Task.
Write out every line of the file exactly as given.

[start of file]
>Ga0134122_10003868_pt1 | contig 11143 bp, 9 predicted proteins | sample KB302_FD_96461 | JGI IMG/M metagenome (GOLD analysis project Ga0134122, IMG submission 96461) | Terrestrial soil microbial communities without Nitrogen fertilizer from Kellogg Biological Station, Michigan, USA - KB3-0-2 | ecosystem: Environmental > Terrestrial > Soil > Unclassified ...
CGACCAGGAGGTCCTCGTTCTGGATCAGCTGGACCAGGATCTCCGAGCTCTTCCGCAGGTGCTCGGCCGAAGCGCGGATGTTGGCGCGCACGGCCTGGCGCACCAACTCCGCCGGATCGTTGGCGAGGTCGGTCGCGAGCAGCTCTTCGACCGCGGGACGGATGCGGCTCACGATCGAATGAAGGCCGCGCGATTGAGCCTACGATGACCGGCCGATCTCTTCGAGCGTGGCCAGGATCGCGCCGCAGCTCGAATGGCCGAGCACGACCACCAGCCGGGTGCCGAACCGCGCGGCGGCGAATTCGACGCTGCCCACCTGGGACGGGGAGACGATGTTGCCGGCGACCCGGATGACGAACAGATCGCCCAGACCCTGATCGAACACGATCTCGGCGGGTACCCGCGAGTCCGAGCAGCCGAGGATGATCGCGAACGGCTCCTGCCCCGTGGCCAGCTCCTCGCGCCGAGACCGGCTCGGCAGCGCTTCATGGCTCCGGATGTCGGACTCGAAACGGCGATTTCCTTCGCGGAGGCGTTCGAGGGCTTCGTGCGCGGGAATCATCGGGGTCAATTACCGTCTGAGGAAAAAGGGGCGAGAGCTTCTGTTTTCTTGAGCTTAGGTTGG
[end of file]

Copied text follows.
>Ga0134122_10003868_pt1 | contig 11143 bp, 9 predicted proteins | sample KB302_FD_96461 | JGI IMG/M metagenome (GOLD analysis project Ga0134122, IMG submission 96461) | Terrestrial soil microbial communities without Nitrogen fertilizer from Kellogg Biological Station, Michigan, USA - KB3-0-2 | ecosystem: Environmental > Terrestrial > Soil > Unclassified ...
CGACCAGGAGGTCCTCGTTCTGGATCAGCTGGACCAGGATCTCCGAGCTCTTCCGCAGGTGCTCGGCCGAAGCGCGGATGTTGGCGCGCACGGCCTGGCGCACCAACTCCGCCGGATCGTTGGCGAGGTCGGTCGCGAGCAGCTCTTCGACCGCGGGACGGATGCGGCTCACGATCGAATGAAGGCCGCGCGATTGAGCCTACGATGACCGGCCGATCTCTTCGAGCGTGGCCAGGATCGCGCCGCAGCTCGAATGGCCGAGCACGACCACCAGCCGGGTGCCGAACCGCGCGGCGGCGAATTCGACGCTGCCCACCTGGGACGGGGAGACGATGTTGCCGGCGACCCGGATGACGAACAGATCGCCCAGACCCTGATCGAACACGATCTCGGCGGGTACCCGCGAGTCCGAGCAGCCGAGGATGATCGCGAACGGCTCCTGCCCCGTGGCCAGCTCCTCGCGCCGAGACCGGCTCGGCAGCGCTTCATGGCTCCGGATGTCGGACTCGAAACGGCGATTTCCTTCGCGGAGGCGTTCGAGGGCTTCGTGCGCGGGAATCATCGGGGTCAATTACCGTCTGAGGAAAAAGGGGCGAGAGCTTCTGTTTTCTTGAGCTTAGGTTGG